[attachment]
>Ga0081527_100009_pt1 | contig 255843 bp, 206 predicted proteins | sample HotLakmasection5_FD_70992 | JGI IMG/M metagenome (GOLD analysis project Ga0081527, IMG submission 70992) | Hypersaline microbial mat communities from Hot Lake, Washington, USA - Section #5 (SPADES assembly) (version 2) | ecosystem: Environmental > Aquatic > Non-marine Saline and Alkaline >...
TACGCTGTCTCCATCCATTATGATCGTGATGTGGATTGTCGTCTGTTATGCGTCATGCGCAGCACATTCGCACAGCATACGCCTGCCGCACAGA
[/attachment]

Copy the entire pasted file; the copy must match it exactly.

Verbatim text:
>Ga0081527_100009_pt1 | contig 255843 bp, 206 predicted proteins | sample HotLakmasection5_FD_70992 | JGI IMG/M metagenome (GOLD analysis project Ga0081527, IMG submission 70992) | Hypersaline microbial mat communities from Hot Lake, Washington, USA - Section #5 (SPADES assembly) (version 2) | ecosystem: Environmental > Aquatic > Non-marine Saline and Alkaline >...
TACGCTGTCTCCATCCATTATGATCGTGATGTGGATTGTCGTCTGTTATGCGTCATGCGCAGCACATTCGCACAGCATACGCCTGCCGCACAGA